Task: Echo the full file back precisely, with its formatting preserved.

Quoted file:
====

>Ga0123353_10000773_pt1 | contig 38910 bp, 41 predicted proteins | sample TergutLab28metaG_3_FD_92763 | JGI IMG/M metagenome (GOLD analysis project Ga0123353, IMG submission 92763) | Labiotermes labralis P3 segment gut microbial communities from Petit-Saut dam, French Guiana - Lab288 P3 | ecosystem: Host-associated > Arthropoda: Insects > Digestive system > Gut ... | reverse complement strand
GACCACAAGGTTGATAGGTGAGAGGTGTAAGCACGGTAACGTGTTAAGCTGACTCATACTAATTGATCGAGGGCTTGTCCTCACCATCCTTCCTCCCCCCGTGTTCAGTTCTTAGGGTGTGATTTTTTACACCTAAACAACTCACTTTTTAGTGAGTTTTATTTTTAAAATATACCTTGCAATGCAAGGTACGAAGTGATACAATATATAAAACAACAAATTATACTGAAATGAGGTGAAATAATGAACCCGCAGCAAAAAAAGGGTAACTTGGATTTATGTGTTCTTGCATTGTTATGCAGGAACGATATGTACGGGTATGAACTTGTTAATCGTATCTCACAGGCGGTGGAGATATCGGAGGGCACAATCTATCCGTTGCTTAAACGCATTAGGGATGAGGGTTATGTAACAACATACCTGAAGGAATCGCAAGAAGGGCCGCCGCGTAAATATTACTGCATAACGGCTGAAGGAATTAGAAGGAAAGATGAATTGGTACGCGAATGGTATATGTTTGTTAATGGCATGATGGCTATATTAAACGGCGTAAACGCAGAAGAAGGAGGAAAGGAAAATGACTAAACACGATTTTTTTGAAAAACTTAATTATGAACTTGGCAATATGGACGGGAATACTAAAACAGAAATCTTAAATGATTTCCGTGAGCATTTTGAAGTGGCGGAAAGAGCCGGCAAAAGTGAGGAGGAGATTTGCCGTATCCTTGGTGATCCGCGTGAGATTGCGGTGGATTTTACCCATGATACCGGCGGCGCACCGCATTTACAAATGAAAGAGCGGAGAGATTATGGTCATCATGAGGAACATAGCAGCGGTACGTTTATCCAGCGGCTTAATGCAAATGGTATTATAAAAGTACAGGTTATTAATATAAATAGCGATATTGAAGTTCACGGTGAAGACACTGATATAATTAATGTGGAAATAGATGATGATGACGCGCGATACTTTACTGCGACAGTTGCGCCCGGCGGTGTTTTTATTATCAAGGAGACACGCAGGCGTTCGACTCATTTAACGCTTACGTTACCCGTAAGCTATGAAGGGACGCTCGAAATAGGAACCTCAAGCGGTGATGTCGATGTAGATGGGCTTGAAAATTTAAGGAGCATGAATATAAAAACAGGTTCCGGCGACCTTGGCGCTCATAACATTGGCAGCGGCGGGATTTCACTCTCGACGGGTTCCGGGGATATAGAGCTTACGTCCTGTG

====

>Ga0123353_10000773_pt1 | contig 38910 bp, 41 predicted proteins | sample TergutLab28metaG_3_FD_92763 | JGI IMG/M metagenome (GOLD analysis project Ga0123353, IMG submission 92763) | Labiotermes labralis P3 segment gut microbial communities from Petit-Saut dam, French Guiana - Lab288 P3 | ecosystem: Host-associated > Arthropoda: Insects > Digestive system > Gut ... | reverse complement strand
GACCACAAGGTTGATAGGTGAGAGGTGTAAGCACGGTAACGTGTTAAGCTGACTCATACTAATTGATCGAGGGCTTGTCCTCACCATCCTTCCTCCCCCCGTGTTCAGTTCTTAGGGTGTGATTTTTTACACCTAAACAACTCACTTTTTAGTGAGTTTTATTTTTAAAATATACCTTGCAATGCAAGGTACGAAGTGATACAATATATAAAACAACAAATTATACTGAAATGAGGTGAAATAATGAACCCGCAGCAAAAAAAGGGTAACTTGGATTTATGTGTTCTTGCATTGTTATGCAGGAACGATATGTACGGGTATGAACTTGTTAATCGTATCTCACAGGCGGTGGAGATATCGGAGGGCACAATCTATCCGTTGCTTAAACGCATTAGGGATGAGGGTTATGTAACAACATACCTGAAGGAATCGCAAGAAGGGCCGCCGCGTAAATATTACTGCATAACGGCTGAAGGAATTAGAAGGAAAGATGAATTGGTACGCGAATGGTATATGTTTGTTAATGGCATGATGGCTATATTAAACGGCGTAAACGCAGAAGAAGGAGGAAAGGAAAATGACTAAACACGATTTTTTTGAAAAACTTAATTATGAACTTGGCAATATGGACGGGAATACTAAAACAGAAATCTTAAATGATTTCCGTGAGCATTTTGAAGTGGCGGAAAGAGCCGGCAAAAGTGAGGAGGAGATTTGCCGTATCCTTGGTGATCCGCGTGAGATTGCGGTGGATTTTACCCATGATACCGGCGGCGCACCGCATTTACAAATGAAAGAGCGGAGAGATTATGGTCATCATGAGGAACATAGCAGCGGTACGTTTATCCAGCGGCTTAATGCAAATGGTATTATAAAAGTACAGGTTATTAATATAAATAGCGATATTGAAGTTCACGGTGAAGACACTGATATAATTAATGTGGAAATAGATGATGATGACGCGCGATACTTTACTGCGACAGTTGCGCCCGGCGGTGTTTTTATTATCAAGGAGACACGCAGGCGTTCGACTCATTTAACGCTTACGTTACCCGTAAGCTATGAAGGGACGCTCGAAATAGGAACCTCAAGCGGTGATGTCGATGTAGATGGGCTTGAAAATTTAAGGAGCATGAATATAAAAACAGGTTCCGGCGACCTTGGCGCTCATAACATTGGCAGCGGCGGGATTTCACTCTCGACGGGTTCCGGGGATATAGAGCTTACGTCCTGTG